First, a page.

Kankakee High School welcomed two special guests Friday, when the school held its inaugural Kankakee Kays Athletics Conference during the weekend.

Dr. Lionese Bias, the mother of Len Bias, the number two pick of the Boston Celtics in 1986 who died two days after being drafted, kicked off the event with a keynote address.

“Dr. Bias has a great approach with young adults and is a dynamic speaker,” said Kankakee athletic director Ronnie Wilcox. “She is a natural fit for us and knows what the kids are going through. I feel like our student-athletes received her message well.”

Dr. Bias then spoke directly to the female athletes, and former Kankakee Kay and recently graduated University of Oklahoma men’s basketball player Jamuni McNeace talked to the male student-athletes.

“We felt that, overall, we had a really successful year in all of our sports, and we wanted to celebrate that,” Wilcox said. “We wanted to congratulate our athletes and inspire our athletes while giving them some warm words of encouragement as they move forward.”

Dr. Bias then spoke to parents and community members, and McNeace hosted a free basketball camp for two hours.

For McNeace, the idea of coming back to Kankakee to host a camp and talk to the kids was a no-brainer.

“I consider Kankakee my home,” McNeace said. “I lived out here until my sophomore year of high school. My family grew up out here. It feels great to be back. This is the most at home I’ve felt in a while.”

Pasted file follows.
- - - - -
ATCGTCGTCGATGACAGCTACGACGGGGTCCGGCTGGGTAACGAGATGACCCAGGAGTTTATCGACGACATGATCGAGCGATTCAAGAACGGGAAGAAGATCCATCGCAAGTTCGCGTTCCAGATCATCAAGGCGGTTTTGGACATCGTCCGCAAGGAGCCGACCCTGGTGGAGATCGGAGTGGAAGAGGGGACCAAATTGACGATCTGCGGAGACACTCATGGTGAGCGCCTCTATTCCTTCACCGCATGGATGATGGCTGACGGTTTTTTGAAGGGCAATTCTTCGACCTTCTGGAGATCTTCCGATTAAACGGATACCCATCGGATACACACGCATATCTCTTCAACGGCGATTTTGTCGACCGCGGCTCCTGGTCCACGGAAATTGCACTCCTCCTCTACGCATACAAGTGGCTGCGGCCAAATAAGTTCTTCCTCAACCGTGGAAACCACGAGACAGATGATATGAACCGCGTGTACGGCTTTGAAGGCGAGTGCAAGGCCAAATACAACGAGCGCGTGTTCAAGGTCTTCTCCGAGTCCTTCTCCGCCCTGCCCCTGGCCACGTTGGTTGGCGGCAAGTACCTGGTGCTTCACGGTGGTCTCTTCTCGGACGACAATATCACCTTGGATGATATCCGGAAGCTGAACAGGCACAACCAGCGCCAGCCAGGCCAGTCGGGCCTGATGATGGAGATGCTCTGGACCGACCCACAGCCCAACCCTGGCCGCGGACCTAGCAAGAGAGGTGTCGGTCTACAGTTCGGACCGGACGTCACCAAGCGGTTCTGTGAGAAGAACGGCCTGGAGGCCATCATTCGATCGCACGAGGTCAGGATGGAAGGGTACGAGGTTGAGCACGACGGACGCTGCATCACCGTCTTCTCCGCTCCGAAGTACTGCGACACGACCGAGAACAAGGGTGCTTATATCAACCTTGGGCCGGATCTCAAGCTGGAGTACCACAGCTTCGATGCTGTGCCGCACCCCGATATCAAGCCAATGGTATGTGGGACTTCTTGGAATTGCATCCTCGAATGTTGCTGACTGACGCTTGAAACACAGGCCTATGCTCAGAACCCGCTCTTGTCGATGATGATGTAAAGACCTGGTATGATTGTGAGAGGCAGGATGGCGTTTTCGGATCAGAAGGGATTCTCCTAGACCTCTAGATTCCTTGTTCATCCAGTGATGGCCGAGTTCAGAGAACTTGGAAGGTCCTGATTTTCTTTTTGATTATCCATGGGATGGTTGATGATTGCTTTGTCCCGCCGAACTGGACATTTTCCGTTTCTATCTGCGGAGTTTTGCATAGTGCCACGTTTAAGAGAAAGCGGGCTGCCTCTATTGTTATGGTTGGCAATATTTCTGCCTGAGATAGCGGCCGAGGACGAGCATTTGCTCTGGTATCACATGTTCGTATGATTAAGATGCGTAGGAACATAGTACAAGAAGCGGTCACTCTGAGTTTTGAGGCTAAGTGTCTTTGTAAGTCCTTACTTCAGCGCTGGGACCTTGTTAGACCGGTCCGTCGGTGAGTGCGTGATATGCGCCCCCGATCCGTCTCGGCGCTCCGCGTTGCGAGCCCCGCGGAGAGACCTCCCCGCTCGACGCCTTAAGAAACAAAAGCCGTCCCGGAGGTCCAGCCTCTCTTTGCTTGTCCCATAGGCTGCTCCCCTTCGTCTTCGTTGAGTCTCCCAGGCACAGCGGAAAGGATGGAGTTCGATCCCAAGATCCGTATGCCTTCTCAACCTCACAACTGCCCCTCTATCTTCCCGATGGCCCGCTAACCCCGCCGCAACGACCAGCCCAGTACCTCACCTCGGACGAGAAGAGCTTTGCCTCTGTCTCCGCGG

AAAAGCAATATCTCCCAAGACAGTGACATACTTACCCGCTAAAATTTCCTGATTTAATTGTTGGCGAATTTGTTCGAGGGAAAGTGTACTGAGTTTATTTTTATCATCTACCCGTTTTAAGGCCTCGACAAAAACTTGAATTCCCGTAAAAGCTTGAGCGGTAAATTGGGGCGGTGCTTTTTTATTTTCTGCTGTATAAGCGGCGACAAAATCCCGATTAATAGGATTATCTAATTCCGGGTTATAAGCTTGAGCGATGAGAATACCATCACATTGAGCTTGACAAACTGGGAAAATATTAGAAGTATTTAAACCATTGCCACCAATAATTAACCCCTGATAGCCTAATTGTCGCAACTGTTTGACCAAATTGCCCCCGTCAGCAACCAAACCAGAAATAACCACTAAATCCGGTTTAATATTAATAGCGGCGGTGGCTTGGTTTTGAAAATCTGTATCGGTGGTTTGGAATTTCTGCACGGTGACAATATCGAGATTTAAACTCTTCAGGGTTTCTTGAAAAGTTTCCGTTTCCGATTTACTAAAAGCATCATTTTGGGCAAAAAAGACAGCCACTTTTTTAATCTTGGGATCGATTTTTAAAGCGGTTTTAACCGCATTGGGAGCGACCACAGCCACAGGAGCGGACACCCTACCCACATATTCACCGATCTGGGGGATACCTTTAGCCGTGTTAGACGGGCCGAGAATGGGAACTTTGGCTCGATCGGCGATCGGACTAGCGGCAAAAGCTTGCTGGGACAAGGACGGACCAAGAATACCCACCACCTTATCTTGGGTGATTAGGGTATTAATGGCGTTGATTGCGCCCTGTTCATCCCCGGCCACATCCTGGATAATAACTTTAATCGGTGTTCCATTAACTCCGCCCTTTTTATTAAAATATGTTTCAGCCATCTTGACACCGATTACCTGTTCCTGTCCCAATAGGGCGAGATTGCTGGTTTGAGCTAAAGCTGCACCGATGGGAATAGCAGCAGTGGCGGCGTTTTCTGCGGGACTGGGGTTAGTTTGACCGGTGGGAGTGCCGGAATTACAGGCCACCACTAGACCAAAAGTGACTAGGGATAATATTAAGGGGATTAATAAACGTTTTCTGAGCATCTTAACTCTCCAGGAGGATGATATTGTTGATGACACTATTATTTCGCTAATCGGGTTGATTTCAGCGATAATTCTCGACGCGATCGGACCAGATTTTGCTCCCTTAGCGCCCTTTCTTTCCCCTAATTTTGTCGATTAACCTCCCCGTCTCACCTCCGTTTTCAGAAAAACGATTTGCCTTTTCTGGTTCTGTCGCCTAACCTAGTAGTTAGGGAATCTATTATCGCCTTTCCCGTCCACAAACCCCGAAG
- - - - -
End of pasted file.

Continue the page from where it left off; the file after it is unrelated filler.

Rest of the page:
Although McNeace moved to Texas before getting his chance to star for the Kays for more than a cup of coffee as a sophomore, he remembered having all but given up on basketball before Wilcox, then the Kays basketball coach, pulled him aside and asked him to give the game another try.

“Coach Wilcox is probably the reason I started playing basketball,” McNeace said. “I moved back and forth between Kankakee and Texas a lot. I got cut from the team my freshman year in Texas, so when I moved back here, I wasn’t thinking about basketball until Coach Wilcox saw me in the hallway and talked me into playing again.”

The 6-foot-10, 210 pound McNeace went on to earn a NCAA Division I scholarship at Oklahoma University, becoming a fan favorite for his high-flying dunks and shot-blocking skills.

McNeace recently worked out for the NBA’s Oklahoma City Thunder, and, although he doesn’t expect to be drafted this year because of injuries this past year, he’s confident he will work his way into the NBA or play overseas.

Kankakee basketball standout Lavelle McIntosh took full advantage of the opportunity to learn and improve at McNeace’s camp, both on the court and off.

“He showed us a lot of good stuff today,” McIntosh said. He taught us what footsteps we have to follow to get to where he’s at.

“I have a lot of the young kids looking up to me right now, and I look up to Jamuni, so today was big in helping me become a better leader.”

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